The variables were analyzed by proportions and means. To evaluate the existence or not of associations between categorical variables, the chi-square test was used. The IBM SPSS Statics version 24.0 statistical software was used to analyze the data. Missing data were omitted, an approach usually called listwise deletion or complete case analysis.


From the 196 doctors contacted, 159 (81%) participated in this study, with a range of participation in each center between 56% and 100%. The median age was 43 years (26–64) and 108 (68%) of them were female. One hundred thirteen (71%) were married and 132 (83%) were Roman Catholic (Table 1). Their time of practice was: ≤10 year – 53 (33%) doctors; 10–25 – 34 (21%); >25 – 71 (45%). One hundred (63%) doctors followed less than 10 patients with life threatening diseases, such as cancer, per year, and only 10 (6%) followed 30 or more.

Table 1.

Demographic data.

Female  108  68 
Male  51  32 
<35  40  25 
35–44  40  25 
45–54  20  13 
55–64  59  37 
Marital status
Married  113  71 
Single  27  17 
Divorced  13 
Roman catholic  132  83 
Unknown  14 
None  10 

Demographic data of the family physicians participating in this study.

Comparing the doctors included in this study with the total of family doctors in Portugal we verified that the proportion of females was higher in this study and marginally significant (p=0.049). Regarding that proportion inside the age groups we found a significant difference between women and men relatively to the total only in the 35–44 years age group (p=0.01); in the group<35, p=0.09, in the 45–54, p=0.43, and in the 55–64, p=0.54.

Physicians’ personal issues

One hundred thirty-five (85%) doctors considered that breaking bad news was a difficult task. Only 64 (40%) doctors felt they were prepared for it, with a significant difference between genders (Table 4). Doctors considered their colleagues even less prepared than themselves, as only 38 (24%) believed that their colleagues were prepared to carry out that duty. Only 31 (20%) doctors answered that lack of time is a barrier to breaking bad news.

One hundred twenty-four (78%) physicians feel they need training in breaking bad news. Dividing the doctors age by the median, there was a significant difference between the younger and the older doctors concerning the need for training: 68 out of 80 (85%) of the younger ones vs. 56 out of 79 (71%). However, only 56 (35%) actually attended training courses, without specifying the course type (Table 4). The number of these courses varied from 1 to 3; most of them (67%) attended 1 course. The number of hours spent attending these training courses varied from 1 to 60 with a median of 6h. Of the doctors who attended these courses, 42 (75%) doctors think that the training courses had a positive influence on how they break bad news.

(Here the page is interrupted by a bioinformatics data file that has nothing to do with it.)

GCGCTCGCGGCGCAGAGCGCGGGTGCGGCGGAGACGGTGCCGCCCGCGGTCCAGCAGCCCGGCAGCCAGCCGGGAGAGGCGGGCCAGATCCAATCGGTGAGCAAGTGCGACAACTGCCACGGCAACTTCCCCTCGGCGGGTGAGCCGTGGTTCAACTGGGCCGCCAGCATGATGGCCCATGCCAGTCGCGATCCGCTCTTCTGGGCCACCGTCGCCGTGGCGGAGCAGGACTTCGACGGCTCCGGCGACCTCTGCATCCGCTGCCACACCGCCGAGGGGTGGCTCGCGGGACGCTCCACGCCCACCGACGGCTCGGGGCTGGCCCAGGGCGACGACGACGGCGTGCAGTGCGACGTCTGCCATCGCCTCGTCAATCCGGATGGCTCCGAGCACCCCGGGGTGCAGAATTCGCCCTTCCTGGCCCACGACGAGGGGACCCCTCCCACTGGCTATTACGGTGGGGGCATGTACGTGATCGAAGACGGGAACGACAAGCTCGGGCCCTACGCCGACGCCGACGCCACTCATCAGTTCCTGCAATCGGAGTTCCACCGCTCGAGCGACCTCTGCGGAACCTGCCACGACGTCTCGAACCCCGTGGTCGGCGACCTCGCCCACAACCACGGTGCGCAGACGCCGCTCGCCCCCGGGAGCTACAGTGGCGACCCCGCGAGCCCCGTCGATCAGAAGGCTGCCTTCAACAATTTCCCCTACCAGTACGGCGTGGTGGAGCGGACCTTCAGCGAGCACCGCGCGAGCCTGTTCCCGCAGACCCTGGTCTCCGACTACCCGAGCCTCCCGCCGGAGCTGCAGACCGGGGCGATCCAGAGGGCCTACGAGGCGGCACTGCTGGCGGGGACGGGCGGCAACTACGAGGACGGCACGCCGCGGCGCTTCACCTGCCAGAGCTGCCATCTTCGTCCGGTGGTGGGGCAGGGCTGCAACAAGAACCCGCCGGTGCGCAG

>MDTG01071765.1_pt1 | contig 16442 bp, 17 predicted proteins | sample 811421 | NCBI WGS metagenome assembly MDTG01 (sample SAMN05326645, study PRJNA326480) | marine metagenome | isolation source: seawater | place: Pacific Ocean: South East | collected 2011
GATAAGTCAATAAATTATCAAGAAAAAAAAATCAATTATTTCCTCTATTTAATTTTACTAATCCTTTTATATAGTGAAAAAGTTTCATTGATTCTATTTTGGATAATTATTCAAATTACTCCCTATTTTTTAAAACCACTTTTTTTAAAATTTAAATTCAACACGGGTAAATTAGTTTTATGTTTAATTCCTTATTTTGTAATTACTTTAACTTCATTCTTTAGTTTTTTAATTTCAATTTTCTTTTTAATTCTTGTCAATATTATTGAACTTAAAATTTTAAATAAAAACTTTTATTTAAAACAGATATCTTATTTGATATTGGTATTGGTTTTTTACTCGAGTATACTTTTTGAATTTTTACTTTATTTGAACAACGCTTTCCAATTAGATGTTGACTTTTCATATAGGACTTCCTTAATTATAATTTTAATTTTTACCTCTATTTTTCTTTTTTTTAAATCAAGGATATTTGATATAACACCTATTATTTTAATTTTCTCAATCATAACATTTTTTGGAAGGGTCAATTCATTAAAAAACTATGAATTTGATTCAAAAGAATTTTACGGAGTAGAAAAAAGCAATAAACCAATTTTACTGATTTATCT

Most physicians disclosed the diagnosis of a life-threatening disease always to often with a significant difference between genders (Table 2). But with regard to prognosis, the situation is different (Table 3). For some doctors the disclosure of the diagnosis and of the prognosis are psychologically deleterious and has a detrimental effect on patients’ hope. On the other hand, many think that the disclosure gives patients control of the situation. Those opinions differ between older and younger doctors (Table 3).

Table 2.

Family physician's practice and views on diagnosis disclosure.

    Gender  Age 
  Total  Male  Female  p  ≤43  ≥44  p 
Disclose always/often  107 (69%)  78%  62%  0.04  64%  71%  0.27 
Psychologically deleterious  85 (55%)  49%  56%  0.73  48%  60%  0.32 
Detrimental effect on hope  117 (74%)  75%  73%  1.0  74%  73%  0.55 
Better control of the situation  90 (57%)  61%  55%  0.63  58%  56%  0.76 

Significant associations in bold.

Table 3.

Family physician's practice and views on prognosis disclosure.

    Gender  Age 
  Total  Male  Female  p  ≤43  ≥44  p 
Disclose always/often  47 (30%)  37%  26%  0.20  34%  25%  0.50 
Psychologically deleterious  69 (43%)  39%  45%  0.69  36%  51%  0.17 
Detrimental effect on hope  43 (27%)  29%  26%  0.51  18%  37%  0.02 
Better control of the situation  69 (43%)  60%  37%  0.57  50%  37%  0.02 

Significant associations in bold.

Table 4.

Family physician's difficulties on breaking bad news.

    Gender  Age 
  Total  Male  Female  p  ≤43  ≥44  p 
Difficult task  135 (85%)  77%  89%  0.04  86%  84%  0.66 
Preparedness  64 (40%)  57%  32%  0.005  35%  46%  0.20 
Need training  124 (78%)  65%  84%  0.02  85%  71%  1.00 
Attend training courses  56 (35%)  35%  35%  0.86  63%  44%  0.08 

Significant associations in bold.

When questioned about what they would want if they had a life-threatening disease, such as cancer: 144 (93%) said they would want to know the diagnosis, 10 (6%) had no opinion and only 1 said she would not want to know; as to prognosis, 129 (83%) would want to know, 11 (7%) would not and 15 (10%) had no opinion; 138 (87%) would want to participate in treatment decisions, 4 (3%) would not and 12 (8%) had no opinion.


The sample of doctors included in this study did not differ much in gender and age from the whole population of Portuguese family physicians. Therefore, the sample can represent that population and the conclusions of this study show which are the opinions and difficulties of Portuguese family doctors on breaking bad news.